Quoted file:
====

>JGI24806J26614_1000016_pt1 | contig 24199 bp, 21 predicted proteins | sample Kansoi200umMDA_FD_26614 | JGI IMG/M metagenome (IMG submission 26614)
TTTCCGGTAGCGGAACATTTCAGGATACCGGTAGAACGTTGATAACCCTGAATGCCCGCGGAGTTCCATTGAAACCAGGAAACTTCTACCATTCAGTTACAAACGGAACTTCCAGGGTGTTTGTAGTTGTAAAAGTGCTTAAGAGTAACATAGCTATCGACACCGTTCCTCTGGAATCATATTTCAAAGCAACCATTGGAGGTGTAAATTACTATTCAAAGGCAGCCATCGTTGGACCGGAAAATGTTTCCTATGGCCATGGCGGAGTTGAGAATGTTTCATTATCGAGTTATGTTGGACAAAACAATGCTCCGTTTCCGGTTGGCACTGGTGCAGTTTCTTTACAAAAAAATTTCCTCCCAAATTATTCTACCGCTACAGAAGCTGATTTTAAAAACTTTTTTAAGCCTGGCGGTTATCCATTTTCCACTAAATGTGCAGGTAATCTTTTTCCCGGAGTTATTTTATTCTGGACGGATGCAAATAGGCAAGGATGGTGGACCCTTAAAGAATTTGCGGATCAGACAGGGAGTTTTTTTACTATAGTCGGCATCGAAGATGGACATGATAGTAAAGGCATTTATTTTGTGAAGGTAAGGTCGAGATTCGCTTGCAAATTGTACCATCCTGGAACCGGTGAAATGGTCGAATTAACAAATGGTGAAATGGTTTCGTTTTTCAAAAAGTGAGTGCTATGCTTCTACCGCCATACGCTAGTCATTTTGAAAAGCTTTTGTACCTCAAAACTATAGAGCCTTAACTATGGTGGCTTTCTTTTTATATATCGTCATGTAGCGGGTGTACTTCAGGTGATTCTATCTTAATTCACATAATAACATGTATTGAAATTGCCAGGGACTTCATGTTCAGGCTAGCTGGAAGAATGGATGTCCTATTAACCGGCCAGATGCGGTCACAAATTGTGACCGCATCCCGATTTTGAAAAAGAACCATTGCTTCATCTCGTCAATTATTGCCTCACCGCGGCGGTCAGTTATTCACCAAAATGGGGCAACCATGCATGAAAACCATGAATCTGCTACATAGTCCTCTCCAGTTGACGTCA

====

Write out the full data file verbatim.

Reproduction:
>JGI24806J26614_1000016_pt1 | contig 24199 bp, 21 predicted proteins | sample Kansoi200umMDA_FD_26614 | JGI IMG/M metagenome (IMG submission 26614)
TTTCCGGTAGCGGAACATTTCAGGATACCGGTAGAACGTTGATAACCCTGAATGCCCGCGGAGTTCCATTGAAACCAGGAAACTTCTACCATTCAGTTACAAACGGAACTTCCAGGGTGTTTGTAGTTGTAAAAGTGCTTAAGAGTAACATAGCTATCGACACCGTTCCTCTGGAATCATATTTCAAAGCAACCATTGGAGGTGTAAATTACTATTCAAAGGCAGCCATCGTTGGACCGGAAAATGTTTCCTATGGCCATGGCGGAGTTGAGAATGTTTCATTATCGAGTTATGTTGGACAAAACAATGCTCCGTTTCCGGTTGGCACTGGTGCAGTTTCTTTACAAAAAAATTTCCTCCCAAATTATTCTACCGCTACAGAAGCTGATTTTAAAAACTTTTTTAAGCCTGGCGGTTATCCATTTTCCACTAAATGTGCAGGTAATCTTTTTCCCGGAGTTATTTTATTCTGGACGGATGCAAATAGGCAAGGATGGTGGACCCTTAAAGAATTTGCGGATCAGACAGGGAGTTTTTTTACTATAGTCGGCATCGAAGATGGACATGATAGTAAAGGCATTTATTTTGTGAAGGTAAGGTCGAGATTCGCTTGCAAATTGTACCATCCTGGAACCGGTGAAATGGTCGAATTAACAAATGGTGAAATGGTTTCGTTTTTCAAAAAGTGAGTGCTATGCTTCTACCGCCATACGCTAGTCATTTTGAAAAGCTTTTGTACCTCAAAACTATAGAGCCTTAACTATGGTGGCTTTCTTTTTATATATCGTCATGTAGCGGGTGTACTTCAGGTGATTCTATCTTAATTCACATAATAACATGTATTGAAATTGCCAGGGACTTCATGTTCAGGCTAGCTGGAAGAATGGATGTCCTATTAACCGGCCAGATGCGGTCACAAATTGTGACCGCATCCCGATTTTGAAAAAGAACCATTGCTTCATCTCGTCAATTATTGCCTCACCGCGGCGGTCAGTTATTCACCAAAATGGGGCAACCATGCATGAAAACCATGAATCTGCTACATAGTCCTCTCCAGTTGACGTCA